In fact, the Pope added, there is “this little group” that vacillates “from one side to the other with disparagement, with ugly and grievous gossip”. And “it also says, in a passage a little further on — but it is the same story at Antioch — that they went to see some of the pious women who had influence on the leaders, that they might send the Apostles away”. Thus, “the Apostles came together in the end to study this problem: what do we do with the pagans, those who want to become Christians, those whom the Holy Spirit has called to become Christians?”. And the Apostles “wanted to deal with the matter in the presence of God: most probably, in this gathering, there were animated discussions but in good spirit”. Even “Paul, says the Acts of the Apostles in another place, had strong words for Peter, but always before God, in good spirit”. Instead, “there is another group which was creating confusion, and the Apostles say this: ‘We have come to know that some of us, to whom we had not given any official title — leaders — have come to trouble you with discussions that have unsettled your minds’”.

“And so we find ourselves facing two groups of people”, the Pope continued: “the group of the Apostles who want to discuss the problem and the others who go creating problems; they divide, divide the Church. They say that what the Apostles were preaching was not what Jesus had said, that it was not the truth”. Thus, we see that “the Apostles discussed this very thing and in the end, as we heard, they come to an agreement”. But, the Pope pointed out, “it is not a political agreement; it is the inspiration of the Holy Spirit which leads them to say: no further matters, no demands”, other than the obligations to: “abstain from eating meat during that time, meat sacrificed to idols because this would be communing with idols; abstain from blood, and from strangled animals — because it was a scandal to eat blood, strangled animals, even if this is a consideration which today appears secondary — and from unlawful unions”. And another consideration was “the freedom of the Spirit: thus pagans could directly enter the Church without being circumcised”.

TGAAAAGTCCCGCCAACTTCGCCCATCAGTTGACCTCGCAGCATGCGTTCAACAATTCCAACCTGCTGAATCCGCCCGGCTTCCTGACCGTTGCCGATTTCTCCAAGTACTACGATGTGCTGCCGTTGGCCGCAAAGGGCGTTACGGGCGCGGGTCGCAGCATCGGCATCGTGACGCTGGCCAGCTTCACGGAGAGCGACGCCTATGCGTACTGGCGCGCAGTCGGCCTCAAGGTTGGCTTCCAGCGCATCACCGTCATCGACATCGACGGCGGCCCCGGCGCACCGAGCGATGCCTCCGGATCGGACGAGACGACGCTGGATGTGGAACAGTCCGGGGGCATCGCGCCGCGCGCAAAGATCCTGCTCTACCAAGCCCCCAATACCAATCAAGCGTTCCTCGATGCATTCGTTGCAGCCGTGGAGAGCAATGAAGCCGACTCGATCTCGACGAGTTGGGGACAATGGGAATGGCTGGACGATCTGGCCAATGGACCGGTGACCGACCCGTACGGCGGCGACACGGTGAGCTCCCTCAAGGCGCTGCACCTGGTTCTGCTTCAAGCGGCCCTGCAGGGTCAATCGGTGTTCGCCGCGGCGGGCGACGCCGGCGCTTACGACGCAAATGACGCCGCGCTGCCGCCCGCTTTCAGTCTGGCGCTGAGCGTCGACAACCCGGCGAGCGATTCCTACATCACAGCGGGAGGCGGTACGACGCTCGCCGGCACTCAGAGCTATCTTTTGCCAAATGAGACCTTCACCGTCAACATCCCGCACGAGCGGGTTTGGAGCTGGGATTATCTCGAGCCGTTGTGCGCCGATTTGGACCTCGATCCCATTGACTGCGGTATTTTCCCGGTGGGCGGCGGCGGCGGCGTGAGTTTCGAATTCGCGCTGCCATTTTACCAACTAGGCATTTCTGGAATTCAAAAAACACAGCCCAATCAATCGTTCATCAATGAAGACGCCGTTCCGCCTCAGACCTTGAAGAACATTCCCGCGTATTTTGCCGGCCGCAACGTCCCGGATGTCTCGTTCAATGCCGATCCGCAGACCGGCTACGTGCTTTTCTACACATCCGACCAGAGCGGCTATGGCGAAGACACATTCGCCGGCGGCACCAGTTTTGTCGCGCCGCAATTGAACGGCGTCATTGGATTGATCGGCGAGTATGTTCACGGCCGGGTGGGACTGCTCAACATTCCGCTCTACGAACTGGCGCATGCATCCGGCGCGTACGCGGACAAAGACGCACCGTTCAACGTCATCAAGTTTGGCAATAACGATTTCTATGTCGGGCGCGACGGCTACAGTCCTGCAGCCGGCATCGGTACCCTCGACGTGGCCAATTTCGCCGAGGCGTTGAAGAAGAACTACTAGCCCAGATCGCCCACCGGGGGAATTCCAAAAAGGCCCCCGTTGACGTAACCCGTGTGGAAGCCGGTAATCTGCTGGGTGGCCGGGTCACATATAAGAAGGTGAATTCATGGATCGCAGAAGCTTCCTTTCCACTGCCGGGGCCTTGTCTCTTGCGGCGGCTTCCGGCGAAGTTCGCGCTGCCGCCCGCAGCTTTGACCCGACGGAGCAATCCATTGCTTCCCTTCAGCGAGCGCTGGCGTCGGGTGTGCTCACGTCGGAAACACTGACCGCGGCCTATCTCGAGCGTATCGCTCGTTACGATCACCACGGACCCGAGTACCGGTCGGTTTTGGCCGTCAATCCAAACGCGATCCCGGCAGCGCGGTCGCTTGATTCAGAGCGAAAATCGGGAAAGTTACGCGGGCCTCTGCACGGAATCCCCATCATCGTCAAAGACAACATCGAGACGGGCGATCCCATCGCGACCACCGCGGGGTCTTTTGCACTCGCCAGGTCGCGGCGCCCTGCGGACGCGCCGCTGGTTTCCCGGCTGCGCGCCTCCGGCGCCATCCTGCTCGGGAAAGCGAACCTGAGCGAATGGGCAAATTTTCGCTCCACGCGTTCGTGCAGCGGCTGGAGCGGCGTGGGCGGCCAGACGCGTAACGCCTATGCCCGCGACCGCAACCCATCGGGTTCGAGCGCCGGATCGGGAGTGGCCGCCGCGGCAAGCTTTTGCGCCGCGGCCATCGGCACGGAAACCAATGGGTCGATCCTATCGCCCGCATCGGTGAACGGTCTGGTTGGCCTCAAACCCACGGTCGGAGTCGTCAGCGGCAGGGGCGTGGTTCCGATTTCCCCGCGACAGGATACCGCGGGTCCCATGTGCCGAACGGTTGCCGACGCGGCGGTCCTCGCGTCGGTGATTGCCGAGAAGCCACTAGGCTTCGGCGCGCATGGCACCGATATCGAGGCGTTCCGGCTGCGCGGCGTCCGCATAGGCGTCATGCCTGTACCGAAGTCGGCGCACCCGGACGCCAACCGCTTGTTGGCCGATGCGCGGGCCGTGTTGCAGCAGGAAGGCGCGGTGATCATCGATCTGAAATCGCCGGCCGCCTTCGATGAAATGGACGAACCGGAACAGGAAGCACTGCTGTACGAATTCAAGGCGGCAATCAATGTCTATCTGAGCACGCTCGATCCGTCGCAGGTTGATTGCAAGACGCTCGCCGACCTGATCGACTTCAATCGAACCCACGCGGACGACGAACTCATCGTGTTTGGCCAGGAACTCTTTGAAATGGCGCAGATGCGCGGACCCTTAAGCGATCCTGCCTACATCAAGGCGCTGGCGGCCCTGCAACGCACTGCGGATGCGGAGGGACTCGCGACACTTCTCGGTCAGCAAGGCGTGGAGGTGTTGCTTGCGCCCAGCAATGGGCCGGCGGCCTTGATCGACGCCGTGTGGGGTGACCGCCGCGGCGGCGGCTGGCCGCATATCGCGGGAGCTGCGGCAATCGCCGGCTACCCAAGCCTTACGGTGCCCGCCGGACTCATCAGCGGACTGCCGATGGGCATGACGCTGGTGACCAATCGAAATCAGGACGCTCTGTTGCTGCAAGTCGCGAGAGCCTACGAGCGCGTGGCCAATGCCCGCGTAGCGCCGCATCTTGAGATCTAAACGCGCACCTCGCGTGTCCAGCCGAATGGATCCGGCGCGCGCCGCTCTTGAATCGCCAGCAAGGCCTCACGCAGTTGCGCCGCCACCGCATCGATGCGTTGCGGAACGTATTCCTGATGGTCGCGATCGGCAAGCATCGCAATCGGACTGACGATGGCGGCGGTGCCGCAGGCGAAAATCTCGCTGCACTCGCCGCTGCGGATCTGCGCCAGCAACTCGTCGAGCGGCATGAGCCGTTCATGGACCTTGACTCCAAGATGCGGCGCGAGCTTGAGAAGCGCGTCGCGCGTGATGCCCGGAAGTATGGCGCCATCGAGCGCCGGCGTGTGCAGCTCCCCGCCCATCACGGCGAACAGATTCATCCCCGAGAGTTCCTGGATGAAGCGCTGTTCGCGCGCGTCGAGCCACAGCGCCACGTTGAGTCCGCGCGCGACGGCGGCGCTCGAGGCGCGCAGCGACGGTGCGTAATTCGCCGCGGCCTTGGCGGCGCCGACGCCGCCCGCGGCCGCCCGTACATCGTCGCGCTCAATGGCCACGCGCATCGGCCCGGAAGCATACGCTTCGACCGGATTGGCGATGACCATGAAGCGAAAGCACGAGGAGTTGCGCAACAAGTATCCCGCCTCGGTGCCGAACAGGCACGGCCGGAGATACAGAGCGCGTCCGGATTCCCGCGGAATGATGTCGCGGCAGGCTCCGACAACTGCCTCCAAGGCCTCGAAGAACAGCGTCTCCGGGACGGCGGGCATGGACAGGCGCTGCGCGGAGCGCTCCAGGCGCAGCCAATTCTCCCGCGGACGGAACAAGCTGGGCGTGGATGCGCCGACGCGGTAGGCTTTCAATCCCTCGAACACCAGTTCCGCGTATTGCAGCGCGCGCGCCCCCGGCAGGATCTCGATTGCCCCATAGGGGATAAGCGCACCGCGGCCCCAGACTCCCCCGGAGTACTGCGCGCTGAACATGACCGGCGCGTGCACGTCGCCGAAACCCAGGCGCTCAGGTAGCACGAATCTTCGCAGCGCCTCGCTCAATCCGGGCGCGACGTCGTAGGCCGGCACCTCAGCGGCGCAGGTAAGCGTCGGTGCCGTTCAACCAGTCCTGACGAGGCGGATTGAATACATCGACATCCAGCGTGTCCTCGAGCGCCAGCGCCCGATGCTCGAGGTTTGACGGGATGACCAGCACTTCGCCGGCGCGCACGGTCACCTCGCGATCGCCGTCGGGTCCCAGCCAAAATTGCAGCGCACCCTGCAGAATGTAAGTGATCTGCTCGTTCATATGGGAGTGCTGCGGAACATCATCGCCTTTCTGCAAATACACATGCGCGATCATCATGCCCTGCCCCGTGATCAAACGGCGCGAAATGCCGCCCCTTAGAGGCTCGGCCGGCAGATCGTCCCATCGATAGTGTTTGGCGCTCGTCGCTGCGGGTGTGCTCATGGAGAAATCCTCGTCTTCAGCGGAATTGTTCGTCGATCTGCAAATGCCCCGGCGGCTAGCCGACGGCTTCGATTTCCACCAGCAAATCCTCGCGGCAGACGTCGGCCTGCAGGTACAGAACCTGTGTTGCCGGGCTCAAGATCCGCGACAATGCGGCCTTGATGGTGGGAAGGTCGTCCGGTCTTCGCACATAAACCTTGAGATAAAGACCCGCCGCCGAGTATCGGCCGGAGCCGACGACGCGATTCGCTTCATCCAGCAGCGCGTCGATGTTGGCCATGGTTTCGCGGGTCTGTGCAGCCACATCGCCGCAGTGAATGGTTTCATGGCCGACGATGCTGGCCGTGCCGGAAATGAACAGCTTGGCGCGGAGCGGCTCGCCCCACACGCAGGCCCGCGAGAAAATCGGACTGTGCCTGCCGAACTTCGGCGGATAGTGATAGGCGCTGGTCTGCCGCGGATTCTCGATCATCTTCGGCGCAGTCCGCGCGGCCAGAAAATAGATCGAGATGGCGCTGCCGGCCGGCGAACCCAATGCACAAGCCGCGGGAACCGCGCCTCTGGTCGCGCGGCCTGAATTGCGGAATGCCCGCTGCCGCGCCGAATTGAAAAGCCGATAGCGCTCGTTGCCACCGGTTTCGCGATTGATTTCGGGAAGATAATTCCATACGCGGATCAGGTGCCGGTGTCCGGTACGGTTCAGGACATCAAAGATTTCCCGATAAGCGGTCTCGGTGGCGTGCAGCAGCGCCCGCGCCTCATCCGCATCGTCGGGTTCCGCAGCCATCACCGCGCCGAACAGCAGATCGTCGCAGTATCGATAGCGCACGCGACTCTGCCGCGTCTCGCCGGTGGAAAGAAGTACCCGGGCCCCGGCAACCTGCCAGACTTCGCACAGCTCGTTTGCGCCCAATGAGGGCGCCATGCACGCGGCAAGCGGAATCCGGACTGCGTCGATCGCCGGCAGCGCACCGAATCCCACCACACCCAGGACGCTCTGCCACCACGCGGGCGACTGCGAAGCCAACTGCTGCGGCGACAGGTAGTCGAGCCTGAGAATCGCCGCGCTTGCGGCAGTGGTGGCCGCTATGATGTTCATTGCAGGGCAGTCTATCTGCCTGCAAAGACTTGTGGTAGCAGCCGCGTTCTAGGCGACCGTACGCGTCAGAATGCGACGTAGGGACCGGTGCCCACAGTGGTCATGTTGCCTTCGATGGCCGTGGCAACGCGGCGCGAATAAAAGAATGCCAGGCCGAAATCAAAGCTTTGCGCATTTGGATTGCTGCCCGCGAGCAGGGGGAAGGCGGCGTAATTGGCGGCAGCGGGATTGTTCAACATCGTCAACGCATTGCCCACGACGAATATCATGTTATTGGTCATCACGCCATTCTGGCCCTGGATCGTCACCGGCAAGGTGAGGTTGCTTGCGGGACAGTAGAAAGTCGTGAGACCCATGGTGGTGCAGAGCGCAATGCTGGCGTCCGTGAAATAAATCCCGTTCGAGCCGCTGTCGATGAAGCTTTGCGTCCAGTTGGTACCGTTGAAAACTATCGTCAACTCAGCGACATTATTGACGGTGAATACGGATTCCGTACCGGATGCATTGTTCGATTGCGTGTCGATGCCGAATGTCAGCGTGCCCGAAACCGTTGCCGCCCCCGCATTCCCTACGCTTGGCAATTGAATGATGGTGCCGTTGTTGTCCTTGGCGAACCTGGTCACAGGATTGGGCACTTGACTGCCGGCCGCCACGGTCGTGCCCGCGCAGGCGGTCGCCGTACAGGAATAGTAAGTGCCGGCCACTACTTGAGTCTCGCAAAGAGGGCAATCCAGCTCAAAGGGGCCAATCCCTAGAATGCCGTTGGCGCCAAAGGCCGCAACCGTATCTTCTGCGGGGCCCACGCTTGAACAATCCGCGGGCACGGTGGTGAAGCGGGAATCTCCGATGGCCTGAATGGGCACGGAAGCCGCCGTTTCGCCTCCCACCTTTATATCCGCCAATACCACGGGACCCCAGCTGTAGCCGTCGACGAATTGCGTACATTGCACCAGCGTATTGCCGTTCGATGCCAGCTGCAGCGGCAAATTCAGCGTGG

The Pope also noted that “the beginning of this Letter is nice”. The Apostles said: “‘For it has seemed good to the Holy Spirit and to us”, meaning that the Apostles and the Spirit “are in agreement”. And “this is the first Council of the Church: to clarify doctrine”. Since then, there “have been many others, up until Vatican ii, which clarified doctrine: for example when we recite the Creed, it is the result of Councils which clarified doctrine”. In fact, the Pope affirmed, “it is a duty of the Church to clarify doctrine so that what Jesus said in the Gospels, which is the spirit of the Gospels, can be understood well”. And the Acts of the Apostles record the first Council: “faced with a problem, they clarified; things are to be just so”. Also “at Ephesus, for example, when they discussed whether Mary is the Mother of God, they held the Council to clarify the issue, so that the Holy Spirit and they, the Pope and the bishops, all together, could continue on”.